Because he experienced everything with such intensity, he often found the average day exhausting, both physically and emotionally. As a result, he would withdraw into low stimulation environments where his senses would not be constantly bombarded and feel overwhelmed. This meant that he spent a great deal of time alone, or alternatively with one or a couple of select friends. But, because he spent most of his time alone, that’s what most people thought of him; that he was a loner who didn’t care much for people. This simply was not true. If anything, he cared more about people than they actually cared about themselves. He took all their feelings and sensations and internalized them as his own. However, since this was imperceptible to those with far less evolved senses than his, he was perceived as cold and uncaring.

He did not mind. He enjoyed his time alone. But, despite finding comfort in his aloneness, he craved human companionship and intimacy. It was something he struggled with constantly. In a society that idealized the pairing of mates, he often felt like an outcast. Because he sensed pleasure so intensely that it was bordering on pain, his entire being was intertwined with the polarity of deeply desiring emotional companionship and physical intimacy yet craving independence from any and all human interaction. He accepted that it was a battle he would never win, but that he would continue to be tormented by this internal struggle for the rest of his life.

At times, he would make a concerted effort to seek out a mate, but he would invariably find himself enmeshed in a relationship that he ultimately felt suffocated him. Emotionally, he would feel overwhelmed, and physically it was simply too much for him to endure. Sooner or later, his craving to be alone would win out and he would end the relationship, only to find himself feeling an island once again.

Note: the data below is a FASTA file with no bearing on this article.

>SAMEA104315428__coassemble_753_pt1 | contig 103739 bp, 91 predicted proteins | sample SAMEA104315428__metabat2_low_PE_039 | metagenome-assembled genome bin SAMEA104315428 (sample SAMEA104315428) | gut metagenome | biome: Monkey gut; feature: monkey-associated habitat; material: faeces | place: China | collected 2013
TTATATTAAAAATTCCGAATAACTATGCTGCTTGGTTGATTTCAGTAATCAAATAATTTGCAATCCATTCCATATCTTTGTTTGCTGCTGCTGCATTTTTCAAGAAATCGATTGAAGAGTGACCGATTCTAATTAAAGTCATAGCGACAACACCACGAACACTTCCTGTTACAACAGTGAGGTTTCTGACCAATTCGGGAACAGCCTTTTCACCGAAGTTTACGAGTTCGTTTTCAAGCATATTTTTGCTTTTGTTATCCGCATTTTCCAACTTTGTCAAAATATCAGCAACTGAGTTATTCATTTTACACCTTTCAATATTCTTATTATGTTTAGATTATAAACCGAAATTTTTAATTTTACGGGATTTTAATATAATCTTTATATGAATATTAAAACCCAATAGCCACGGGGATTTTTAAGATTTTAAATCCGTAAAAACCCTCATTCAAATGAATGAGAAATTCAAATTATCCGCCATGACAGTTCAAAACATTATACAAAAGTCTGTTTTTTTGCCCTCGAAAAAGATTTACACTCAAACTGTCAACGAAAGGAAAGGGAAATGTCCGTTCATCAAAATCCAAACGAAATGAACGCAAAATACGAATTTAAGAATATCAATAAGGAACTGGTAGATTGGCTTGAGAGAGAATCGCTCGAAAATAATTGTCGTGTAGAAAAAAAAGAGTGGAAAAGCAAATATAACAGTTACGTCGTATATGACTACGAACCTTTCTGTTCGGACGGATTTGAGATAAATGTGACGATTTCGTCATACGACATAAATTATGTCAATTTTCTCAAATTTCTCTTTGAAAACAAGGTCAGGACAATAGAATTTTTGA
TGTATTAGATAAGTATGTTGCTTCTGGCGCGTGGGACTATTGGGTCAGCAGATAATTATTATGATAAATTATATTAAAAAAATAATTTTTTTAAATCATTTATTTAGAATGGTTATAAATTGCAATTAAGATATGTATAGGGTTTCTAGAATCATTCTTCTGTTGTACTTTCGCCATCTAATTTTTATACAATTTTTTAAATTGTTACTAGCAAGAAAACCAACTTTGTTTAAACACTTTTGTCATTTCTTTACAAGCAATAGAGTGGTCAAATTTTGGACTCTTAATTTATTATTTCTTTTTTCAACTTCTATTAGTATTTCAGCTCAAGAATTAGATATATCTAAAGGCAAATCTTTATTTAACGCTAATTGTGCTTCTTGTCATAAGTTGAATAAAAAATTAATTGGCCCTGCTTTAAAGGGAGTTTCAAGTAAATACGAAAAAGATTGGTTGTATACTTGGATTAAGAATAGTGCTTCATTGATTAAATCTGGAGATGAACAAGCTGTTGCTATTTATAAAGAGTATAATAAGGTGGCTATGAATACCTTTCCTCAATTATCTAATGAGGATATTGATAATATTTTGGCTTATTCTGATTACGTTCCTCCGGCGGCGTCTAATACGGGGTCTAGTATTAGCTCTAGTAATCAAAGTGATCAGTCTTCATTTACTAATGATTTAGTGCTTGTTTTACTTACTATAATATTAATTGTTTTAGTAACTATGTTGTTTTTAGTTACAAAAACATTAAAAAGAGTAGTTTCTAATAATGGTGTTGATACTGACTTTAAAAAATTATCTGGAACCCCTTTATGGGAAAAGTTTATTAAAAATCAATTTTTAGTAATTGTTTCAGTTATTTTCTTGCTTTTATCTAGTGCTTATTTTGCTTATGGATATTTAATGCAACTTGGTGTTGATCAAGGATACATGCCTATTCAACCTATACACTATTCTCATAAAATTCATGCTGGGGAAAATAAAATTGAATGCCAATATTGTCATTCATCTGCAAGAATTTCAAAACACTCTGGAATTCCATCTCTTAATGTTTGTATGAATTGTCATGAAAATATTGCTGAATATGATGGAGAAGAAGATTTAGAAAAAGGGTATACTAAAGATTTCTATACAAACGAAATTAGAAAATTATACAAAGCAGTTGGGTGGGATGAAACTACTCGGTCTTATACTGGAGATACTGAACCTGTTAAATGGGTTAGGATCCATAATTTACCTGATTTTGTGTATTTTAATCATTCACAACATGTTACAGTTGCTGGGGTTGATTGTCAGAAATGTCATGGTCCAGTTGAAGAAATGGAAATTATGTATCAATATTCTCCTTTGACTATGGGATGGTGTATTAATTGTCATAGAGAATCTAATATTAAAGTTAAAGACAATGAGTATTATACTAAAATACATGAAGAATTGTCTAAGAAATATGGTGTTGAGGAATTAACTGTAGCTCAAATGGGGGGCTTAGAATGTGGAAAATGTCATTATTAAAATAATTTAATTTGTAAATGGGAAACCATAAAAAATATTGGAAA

Wednesday, September 23, 2009


"I don’t like people," was the first thing he said as she sat down in his tattoo chair. She was immediately intrigued. She glanced at him and tried to gauge how old he was. But, he was one of those guys who could be anywhere from age 22 to 39 and there was no way to tell. She wanted to ask his age, but thought that might be rude. Before she could even complete her thought, he asked her how old she was. Caught off guard by his question, she said "I’m old". "That’s not an answer", he replied. He had a way of seeing right through her that made her feel as if she had to tell him. Reluctantly, she gave up her age. She felt as though he had stolen a deep, dark secret from her. It wasn’t that her age was a secret. It was just that she had wanted to hold onto that piece of information for a while longer, but he had pried it from her in an instant and without any effort. Meanwhile, she still felt it would be too forward for her to ask his age. She was irritated with herself.

She sat in silence for a while, then said: "I don’t like people either." He looked at her in disbelief. It was as if he thought that she had said that just to please him or win him over, which obviously wasn’t a tactic that would work on him. But, she had meant it. She really did not care much for people either. Although, in her case, this had been a fairly recent realization. She had always thought that she liked people, but what she had seen of them lately wasn’t pretty. She had come across a quote by Charles Haddon Spurgeon that captured her sentiments exactly: "You cannot slander human nature; it is worse than words can paint it."

She felt a kinship with the man who was now busy preparing to start her tattoo. It was her first tattoo and curiously she observed his every move. He made a casual comment to the other tattoo artist in the shop. They were the only ones working that night, and it was otherwise quiet in the shop, aside from the background music playing. They were talking about music. She listened in on their conversation and felt like a fly on the wall. While she was physically present in front of them, it was as if she weren’t there. She rather enjoyed that for a while. Being part of something, yet not being expected to participate. That’s how she liked it. Just being. Sitting quietly and observing. She took it all in, the whole experience.